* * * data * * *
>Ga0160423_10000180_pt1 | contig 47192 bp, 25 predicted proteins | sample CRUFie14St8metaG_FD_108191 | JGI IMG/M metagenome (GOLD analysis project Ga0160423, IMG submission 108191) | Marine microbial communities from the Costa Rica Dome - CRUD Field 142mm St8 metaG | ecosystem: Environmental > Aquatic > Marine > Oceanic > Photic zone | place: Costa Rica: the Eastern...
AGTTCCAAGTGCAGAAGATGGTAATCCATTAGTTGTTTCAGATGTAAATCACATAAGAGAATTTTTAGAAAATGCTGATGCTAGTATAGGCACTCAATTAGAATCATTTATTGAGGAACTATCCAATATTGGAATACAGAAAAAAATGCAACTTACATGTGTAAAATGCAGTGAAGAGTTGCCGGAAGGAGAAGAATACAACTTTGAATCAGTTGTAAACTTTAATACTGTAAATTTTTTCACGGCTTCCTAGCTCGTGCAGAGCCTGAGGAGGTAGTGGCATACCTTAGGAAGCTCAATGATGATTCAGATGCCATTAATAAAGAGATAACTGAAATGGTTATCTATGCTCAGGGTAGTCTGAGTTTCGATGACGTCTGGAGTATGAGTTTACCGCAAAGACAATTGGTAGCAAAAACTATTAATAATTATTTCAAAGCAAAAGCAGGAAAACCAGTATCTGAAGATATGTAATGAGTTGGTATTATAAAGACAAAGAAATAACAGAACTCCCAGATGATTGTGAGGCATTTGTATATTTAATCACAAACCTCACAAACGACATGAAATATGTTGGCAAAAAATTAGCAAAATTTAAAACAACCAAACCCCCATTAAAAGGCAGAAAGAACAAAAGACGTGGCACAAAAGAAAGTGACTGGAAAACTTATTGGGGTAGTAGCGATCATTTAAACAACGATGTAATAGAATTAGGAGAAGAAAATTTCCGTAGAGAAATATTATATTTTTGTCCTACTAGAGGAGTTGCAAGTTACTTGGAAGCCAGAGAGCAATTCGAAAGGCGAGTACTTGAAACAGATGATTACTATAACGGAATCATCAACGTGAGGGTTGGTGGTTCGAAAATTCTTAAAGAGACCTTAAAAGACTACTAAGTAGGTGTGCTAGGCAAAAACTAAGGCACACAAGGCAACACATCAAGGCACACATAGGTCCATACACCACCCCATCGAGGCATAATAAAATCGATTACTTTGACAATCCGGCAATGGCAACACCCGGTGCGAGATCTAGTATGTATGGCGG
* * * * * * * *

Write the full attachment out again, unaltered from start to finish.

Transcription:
>Ga0160423_10000180_pt1 | contig 47192 bp, 25 predicted proteins | sample CRUFie14St8metaG_FD_108191 | JGI IMG/M metagenome (GOLD analysis project Ga0160423, IMG submission 108191) | Marine microbial communities from the Costa Rica Dome - CRUD Field 142mm St8 metaG | ecosystem: Environmental > Aquatic > Marine > Oceanic > Photic zone | place: Costa Rica: the Eastern...
AGTTCCAAGTGCAGAAGATGGTAATCCATTAGTTGTTTCAGATGTAAATCACATAAGAGAATTTTTAGAAAATGCTGATGCTAGTATAGGCACTCAATTAGAATCATTTATTGAGGAACTATCCAATATTGGAATACAGAAAAAAATGCAACTTACATGTGTAAAATGCAGTGAAGAGTTGCCGGAAGGAGAAGAATACAACTTTGAATCAGTTGTAAACTTTAATACTGTAAATTTTTTCACGGCTTCCTAGCTCGTGCAGAGCCTGAGGAGGTAGTGGCATACCTTAGGAAGCTCAATGATGATTCAGATGCCATTAATAAAGAGATAACTGAAATGGTTATCTATGCTCAGGGTAGTCTGAGTTTCGATGACGTCTGGAGTATGAGTTTACCGCAAAGACAATTGGTAGCAAAAACTATTAATAATTATTTCAAAGCAAAAGCAGGAAAACCAGTATCTGAAGATATGTAATGAGTTGGTATTATAAAGACAAAGAAATAACAGAACTCCCAGATGATTGTGAGGCATTTGTATATTTAATCACAAACCTCACAAACGACATGAAATATGTTGGCAAAAAATTAGCAAAATTTAAAACAACCAAACCCCCATTAAAAGGCAGAAAGAACAAAAGACGTGGCACAAAAGAAAGTGACTGGAAAACTTATTGGGGTAGTAGCGATCATTTAAACAACGATGTAATAGAATTAGGAGAAGAAAATTTCCGTAGAGAAATATTATATTTTTGTCCTACTAGAGGAGTTGCAAGTTACTTGGAAGCCAGAGAGCAATTCGAAAGGCGAGTACTTGAAACAGATGATTACTATAACGGAATCATCAACGTGAGGGTTGGTGGTTCGAAAATTCTTAAAGAGACCTTAAAAGACTACTAAGTAGGTGTGCTAGGCAAAAACTAAGGCACACAAGGCAACACATCAAGGCACACATAGGTCCATACACCACCCCATCGAGGCATAATAAAATCGATTACTTTGACAATCCGGCAATGGCAACACCCGGTGCGAGATCTAGTATGTATGGCGG